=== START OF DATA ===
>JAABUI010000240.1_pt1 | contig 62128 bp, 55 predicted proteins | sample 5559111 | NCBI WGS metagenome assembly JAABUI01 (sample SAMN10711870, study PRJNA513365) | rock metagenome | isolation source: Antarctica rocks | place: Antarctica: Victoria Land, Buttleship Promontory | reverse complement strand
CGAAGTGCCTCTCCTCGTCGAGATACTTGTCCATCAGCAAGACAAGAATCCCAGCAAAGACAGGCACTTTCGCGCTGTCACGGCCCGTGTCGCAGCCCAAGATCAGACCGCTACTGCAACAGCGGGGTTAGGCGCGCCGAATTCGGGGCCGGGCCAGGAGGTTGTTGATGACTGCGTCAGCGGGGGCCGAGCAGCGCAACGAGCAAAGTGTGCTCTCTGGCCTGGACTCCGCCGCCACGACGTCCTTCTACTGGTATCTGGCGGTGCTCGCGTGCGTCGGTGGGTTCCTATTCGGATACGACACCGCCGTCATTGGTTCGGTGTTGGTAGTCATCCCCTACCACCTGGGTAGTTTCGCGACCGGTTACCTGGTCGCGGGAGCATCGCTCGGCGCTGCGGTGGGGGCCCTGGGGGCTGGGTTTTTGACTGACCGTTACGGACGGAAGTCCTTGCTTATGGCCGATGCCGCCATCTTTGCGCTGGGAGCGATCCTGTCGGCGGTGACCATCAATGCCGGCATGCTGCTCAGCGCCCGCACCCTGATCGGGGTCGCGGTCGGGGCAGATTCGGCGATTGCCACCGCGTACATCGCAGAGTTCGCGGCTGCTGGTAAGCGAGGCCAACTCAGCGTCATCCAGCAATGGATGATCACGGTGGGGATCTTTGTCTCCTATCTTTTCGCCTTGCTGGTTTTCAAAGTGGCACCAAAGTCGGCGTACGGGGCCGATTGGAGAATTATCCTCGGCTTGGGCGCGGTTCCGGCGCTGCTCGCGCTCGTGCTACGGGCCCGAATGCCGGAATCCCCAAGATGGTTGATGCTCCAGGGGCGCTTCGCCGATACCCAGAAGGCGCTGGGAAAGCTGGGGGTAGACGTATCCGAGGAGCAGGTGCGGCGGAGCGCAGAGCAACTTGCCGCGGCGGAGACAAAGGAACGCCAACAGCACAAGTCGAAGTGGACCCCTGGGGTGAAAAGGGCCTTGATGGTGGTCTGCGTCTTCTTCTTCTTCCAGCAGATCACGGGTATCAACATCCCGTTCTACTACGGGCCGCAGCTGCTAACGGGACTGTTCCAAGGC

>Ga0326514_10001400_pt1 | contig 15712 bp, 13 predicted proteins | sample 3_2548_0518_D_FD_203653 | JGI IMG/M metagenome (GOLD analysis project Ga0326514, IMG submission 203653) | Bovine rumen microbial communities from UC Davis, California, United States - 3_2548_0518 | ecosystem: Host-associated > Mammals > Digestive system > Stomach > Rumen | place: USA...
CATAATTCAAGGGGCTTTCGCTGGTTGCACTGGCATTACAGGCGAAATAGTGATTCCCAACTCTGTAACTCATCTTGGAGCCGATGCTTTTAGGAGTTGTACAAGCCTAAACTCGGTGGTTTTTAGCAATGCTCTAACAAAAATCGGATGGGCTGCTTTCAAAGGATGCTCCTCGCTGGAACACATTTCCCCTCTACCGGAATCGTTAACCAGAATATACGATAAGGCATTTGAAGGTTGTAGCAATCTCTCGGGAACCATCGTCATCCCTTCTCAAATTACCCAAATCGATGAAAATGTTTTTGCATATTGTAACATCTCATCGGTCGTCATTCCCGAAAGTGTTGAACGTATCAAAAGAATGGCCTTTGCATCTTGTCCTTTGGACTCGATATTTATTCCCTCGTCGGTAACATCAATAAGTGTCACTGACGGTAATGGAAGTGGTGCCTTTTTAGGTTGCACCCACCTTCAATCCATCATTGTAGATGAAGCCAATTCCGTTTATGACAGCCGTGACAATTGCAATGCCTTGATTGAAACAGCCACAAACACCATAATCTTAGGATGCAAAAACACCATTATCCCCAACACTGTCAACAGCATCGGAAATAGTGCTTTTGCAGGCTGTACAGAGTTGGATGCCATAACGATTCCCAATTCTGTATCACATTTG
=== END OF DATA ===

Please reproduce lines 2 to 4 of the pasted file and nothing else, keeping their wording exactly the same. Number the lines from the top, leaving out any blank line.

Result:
CGAAGTGCCTCTCCTCGTCGAGATACTTGTCCATCAGCAAGACAAGAATCCCAGCAAAGACAGGCACTTTCGCGCTGTCACGGCCCGTGTCGCAGCCCAAGATCAGACCGCTACTGCAACAGCGGGGTTAGGCGCGCCGAATTCGGGGCCGGGCCAGGAGGTTGTTGATGACTGCGTCAGCGGGGGCCGAGCAGCGCAACGAGCAAAGTGTGCTCTCTGGCCTGGACTCCGCCGCCACGACGTCCTTCTACTGGTATCTGGCGGTGCTCGCGTGCGTCGGTGGGTTCCTATTCGGATACGACACCGCCGTCATTGGTTCGGTGTTGGTAGTCATCCCCTACCACCTGGGTAGTTTCGCGACCGGTTACCTGGTCGCGGGAGCATCGCTCGGCGCTGCGGTGGGGGCCCTGGGGGCTGGGTTTTTGACTGACCGTTACGGACGGAAGTCCTTGCTTATGGCCGATGCCGCCATCTTTGCGCTGGGAGCGATCCTGTCGGCGGTGACCATCAATGCCGGCATGCTGCTCAGCGCCCGCACCCTGATCGGGGTCGCGGTCGGGGCAGATTCGGCGATTGCCACCGCGTACATCGCAGAGTTCGCGGCTGCTGGTAAGCGAGGCCAACTCAGCGTCATCCAGCAATGGATGATCACGGTGGGGATCTTTGTCTCCTATCTTTTCGCCTTGCTGGTTTTCAAAGTGGCACCAAAGTCGGCGTACGGGGCCGATTGGAGAATTATCCTCGGCTTGGGCGCGGTTCCGGCGCTGCTCGCGCTCGTGCTACGGGCCCGAATGCCGGAATCCCCAAGATGGTTGATGCTCCAGGGGCGCTTCGCCGATACCCAGAAGGCGCTGGGAAAGCTGGGGGTAGACGTATCCGAGGAGCAGGTGCGGCGGAGCGCAGAGCAACTTGCCGCGGCGGAGACAAAGGAACGCCAACAGCACAAGTCGAAGTGGACCCCTGGGGTGAAAAGGGCCTTGATGGTGGTCTGCGTCTTCTTCTTCTTCCAGCAGATCACGGGTATCAACATCCCGTTCTACTACGGGCCGCAGCTGCTAACGGGACTGTTCCAAGGC

>Ga0326514_10001400_pt1 | contig 15712 bp, 13 predicted proteins | sample 3_2548_0518_D_FD_203653 | JGI IMG/M metagenome (GOLD analysis project Ga0326514, IMG submission 203653) | Bovine rumen microbial communities from UC Davis, California, United States - 3_2548_0518 | ecosystem: Host-associated > Mammals > Digestive system > Stomach > Rumen | place: USA...
CATAATTCAAGGGGCTTTCGCTGGTTGCACTGGCATTACAGGCGAAATAGTGATTCCCAACTCTGTAACTCATCTTGGAGCCGATGCTTTTAGGAGTTGTACAAGCCTAAACTCGGTGGTTTTTAGCAATGCTCTAACAAAAATCGGATGGGCTGCTTTCAAAGGATGCTCCTCGCTGGAACACATTTCCCCTCTACCGGAATCGTTAACCAGAATATACGATAAGGCATTTGAAGGTTGTAGCAATCTCTCGGGAACCATCGTCATCCCTTCTCAAATTACCCAAATCGATGAAAATGTTTTTGCATATTGTAACATCTCATCGGTCGTCATTCCCGAAAGTGTTGAACGTATCAAAAGAATGGCCTTTGCATCTTGTCCTTTGGACTCGATATTTATTCCCTCGTCGGTAACATCAATAAGTGTCACTGACGGTAATGGAAGTGGTGCCTTTTTAGGTTGCACCCACCTTCAATCCATCATTGTAGATGAAGCCAATTCCGTTTATGACAGCCGTGACAATTGCAATGCCTTGATTGAAACAGCCACAAACACCATAATCTTAGGATGCAAAAACACCATTATCCCCAACACTGTCAACAGCATCGGAAATAGTGCTTTTGCAGGCTGTACAGAGTTGGATGCCATAACGATTCCCAATTCTGTATCACATTTG